Cybercriminals continue to steal cryptocurrencies and terrorists use it to raise funds, but authorities are quickly catching up with them because, when they do use crypto, they can’t help but use Bitcoin.
Criminal groups may try to obfuscate the trails of their illicit funds by using rarer cryptocurrencies, but they often end up going back to the biggest digital asset by market cap—and that’s how they end up getting busted, according to magistrate judge Zia Faruqui and US attorney Jessi Brooks, who have prosecuted several high-profile crypto-related cases, on the Unchained podcast today.
“You can buy a Tesla with Bitcoin. You can buy Subway with Bitcoin. You can’t buy them with those other coins that no one has heard of, and so as they still chain-hop to obfuscate, at the end of the day, they need to get this into fiat currency,” said Faruqui, adding that this is the “choke point where law enforcement will come in.”
Bitcoin, contrary to popular belief, is a very transparent cryptocurrency and transactions are relatively straightforward to track on the blockchain—making criminal activity easy to follow.
Using the example of the North Korean Hacking syndicate Lazarus Group, which stole $250 million worth of cryptocurrency from an exchange in 2018, Faruqui and Brooks told host Laura Shin that by converting the funds from obscure cryptocurrencies into Bitcoin, authorities were able to follow the paper trail and sanction the criminals.
At least two things are in play. First, said Brooks, criminals don’t want to lose their money in volatile tokens, so they will “want to get back to Bitcoin so they can feel solid in whatever they have there.”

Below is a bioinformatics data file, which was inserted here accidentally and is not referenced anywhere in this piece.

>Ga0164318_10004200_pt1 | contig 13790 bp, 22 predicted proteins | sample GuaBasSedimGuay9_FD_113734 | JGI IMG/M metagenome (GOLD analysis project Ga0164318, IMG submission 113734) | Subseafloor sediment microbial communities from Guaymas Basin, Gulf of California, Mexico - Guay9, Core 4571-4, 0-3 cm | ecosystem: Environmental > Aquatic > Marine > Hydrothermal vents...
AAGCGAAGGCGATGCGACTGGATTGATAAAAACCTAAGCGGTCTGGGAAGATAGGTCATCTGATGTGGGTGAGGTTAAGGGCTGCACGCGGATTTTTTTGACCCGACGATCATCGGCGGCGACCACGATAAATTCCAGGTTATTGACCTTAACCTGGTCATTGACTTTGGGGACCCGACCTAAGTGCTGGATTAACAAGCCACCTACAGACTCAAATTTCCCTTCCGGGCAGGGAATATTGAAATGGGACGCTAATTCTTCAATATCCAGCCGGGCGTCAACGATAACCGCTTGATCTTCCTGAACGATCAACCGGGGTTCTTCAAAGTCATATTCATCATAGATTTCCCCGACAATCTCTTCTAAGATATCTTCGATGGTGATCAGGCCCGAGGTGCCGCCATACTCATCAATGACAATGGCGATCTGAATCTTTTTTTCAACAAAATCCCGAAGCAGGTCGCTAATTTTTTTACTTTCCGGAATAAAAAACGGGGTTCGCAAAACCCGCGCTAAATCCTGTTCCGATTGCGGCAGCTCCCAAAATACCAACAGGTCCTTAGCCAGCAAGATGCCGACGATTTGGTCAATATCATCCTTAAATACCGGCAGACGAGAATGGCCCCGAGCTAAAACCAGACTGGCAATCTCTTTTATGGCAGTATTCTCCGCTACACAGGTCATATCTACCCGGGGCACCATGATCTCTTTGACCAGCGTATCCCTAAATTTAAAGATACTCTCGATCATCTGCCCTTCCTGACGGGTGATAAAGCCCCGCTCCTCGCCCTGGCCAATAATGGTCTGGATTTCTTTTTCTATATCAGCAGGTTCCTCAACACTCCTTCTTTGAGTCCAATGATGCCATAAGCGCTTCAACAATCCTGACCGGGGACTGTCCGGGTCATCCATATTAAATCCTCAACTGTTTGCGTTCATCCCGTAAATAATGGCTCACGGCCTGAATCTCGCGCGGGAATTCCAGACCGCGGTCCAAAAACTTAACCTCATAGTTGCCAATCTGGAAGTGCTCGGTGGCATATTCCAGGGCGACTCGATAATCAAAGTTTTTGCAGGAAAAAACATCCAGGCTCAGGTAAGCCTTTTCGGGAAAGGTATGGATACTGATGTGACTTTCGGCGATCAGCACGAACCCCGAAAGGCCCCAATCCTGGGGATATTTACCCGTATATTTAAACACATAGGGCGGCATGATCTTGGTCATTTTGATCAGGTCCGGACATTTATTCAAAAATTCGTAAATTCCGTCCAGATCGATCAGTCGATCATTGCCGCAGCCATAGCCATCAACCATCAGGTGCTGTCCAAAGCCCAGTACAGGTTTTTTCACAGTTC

Second, Faruqui added, criminals “always come back to Bitcoin” because it is “well known and trusted” and can ultimately be easily converted into the US dollar via exchanges.
The two experts also said that terrorists were becoming more adept at using social media in order to raise funds—mainly Bitcoin—for illicit activity.
In particular, Al-Qaeda has used the messenger app Telegram to raise Bitcoin for violent causes. The terrorist group hid behind charity names on Telegram channels but within the groups were “not being shy about what they were asking for”—posting pictures of weapons and military gear, said Brooks.
The Bitcoin addresses used to receive the funds were easily trackable and the assets were eventually seized by the Department of Justice, she added.
Faruqui said that the DOJ treats such Bitcoin addresses “like stolen art” and publicizes addresses that are used by criminals, in turn devaluing them and making people less likely to deal with them on peer-to-peer cryptocurrency exchanges like LocalBitcoins.
But as long as Bitcoin remains the biggest and most trusted cryptocurrency, just like the US dollar, criminals will continue to deal with it.